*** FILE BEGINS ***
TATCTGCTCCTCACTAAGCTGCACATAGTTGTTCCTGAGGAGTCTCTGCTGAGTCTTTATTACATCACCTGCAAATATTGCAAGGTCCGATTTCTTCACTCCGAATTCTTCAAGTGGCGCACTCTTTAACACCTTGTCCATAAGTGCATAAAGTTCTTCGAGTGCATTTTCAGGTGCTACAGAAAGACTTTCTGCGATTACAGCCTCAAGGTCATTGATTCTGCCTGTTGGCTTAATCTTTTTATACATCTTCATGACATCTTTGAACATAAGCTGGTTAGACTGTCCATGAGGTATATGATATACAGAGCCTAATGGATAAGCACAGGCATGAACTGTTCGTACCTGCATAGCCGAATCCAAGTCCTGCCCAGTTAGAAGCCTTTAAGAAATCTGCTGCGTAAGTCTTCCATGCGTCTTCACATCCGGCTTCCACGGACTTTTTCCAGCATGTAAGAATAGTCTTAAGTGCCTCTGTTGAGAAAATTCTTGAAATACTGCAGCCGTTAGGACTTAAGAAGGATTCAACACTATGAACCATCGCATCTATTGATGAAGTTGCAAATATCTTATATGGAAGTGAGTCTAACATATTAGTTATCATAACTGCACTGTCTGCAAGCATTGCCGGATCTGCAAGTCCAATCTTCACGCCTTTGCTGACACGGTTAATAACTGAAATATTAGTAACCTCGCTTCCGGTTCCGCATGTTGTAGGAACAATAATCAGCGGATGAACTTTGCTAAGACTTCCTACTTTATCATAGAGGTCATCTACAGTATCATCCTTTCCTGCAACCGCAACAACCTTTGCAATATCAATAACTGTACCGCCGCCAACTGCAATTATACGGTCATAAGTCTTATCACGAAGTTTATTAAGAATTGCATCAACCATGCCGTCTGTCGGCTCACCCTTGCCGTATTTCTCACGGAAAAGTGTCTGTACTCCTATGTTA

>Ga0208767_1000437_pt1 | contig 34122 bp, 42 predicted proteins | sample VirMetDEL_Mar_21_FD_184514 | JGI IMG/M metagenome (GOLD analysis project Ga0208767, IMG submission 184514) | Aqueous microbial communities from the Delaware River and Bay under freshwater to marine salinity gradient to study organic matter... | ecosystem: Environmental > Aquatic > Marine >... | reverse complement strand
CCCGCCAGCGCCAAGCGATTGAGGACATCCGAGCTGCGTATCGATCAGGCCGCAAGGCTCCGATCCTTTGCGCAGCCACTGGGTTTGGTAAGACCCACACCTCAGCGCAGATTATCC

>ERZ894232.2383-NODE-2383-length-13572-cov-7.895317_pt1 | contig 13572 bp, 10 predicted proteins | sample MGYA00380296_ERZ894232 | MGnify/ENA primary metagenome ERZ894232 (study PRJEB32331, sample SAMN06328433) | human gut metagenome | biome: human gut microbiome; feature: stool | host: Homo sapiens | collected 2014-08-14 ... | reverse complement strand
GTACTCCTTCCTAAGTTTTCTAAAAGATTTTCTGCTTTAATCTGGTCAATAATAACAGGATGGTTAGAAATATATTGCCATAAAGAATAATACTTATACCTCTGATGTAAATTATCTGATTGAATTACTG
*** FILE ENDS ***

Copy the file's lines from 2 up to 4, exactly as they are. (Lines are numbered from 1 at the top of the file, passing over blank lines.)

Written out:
>Ga0208767_1000437_pt1 | contig 34122 bp, 42 predicted proteins | sample VirMetDEL_Mar_21_FD_184514 | JGI IMG/M metagenome (GOLD analysis project Ga0208767, IMG submission 184514) | Aqueous microbial communities from the Delaware River and Bay under freshwater to marine salinity gradient to study organic matter... | ecosystem: Environmental > Aquatic > Marine >... | reverse complement strand
CCCGCCAGCGCCAAGCGATTGAGGACATCCGAGCTGCGTATCGATCAGGCCGCAAGGCTCCGATCCTTTGCGCAGCCACTGGGTTTGGTAAGACCCACACCTCAGCGCAGATTATCC

>ERZ894232.2383-NODE-2383-length-13572-cov-7.895317_pt1 | contig 13572 bp, 10 predicted proteins | sample MGYA00380296_ERZ894232 | MGnify/ENA primary metagenome ERZ894232 (study PRJEB32331, sample SAMN06328433) | human gut metagenome | biome: human gut microbiome; feature: stool | host: Homo sapiens | collected 2014-08-14 ... | reverse complement strand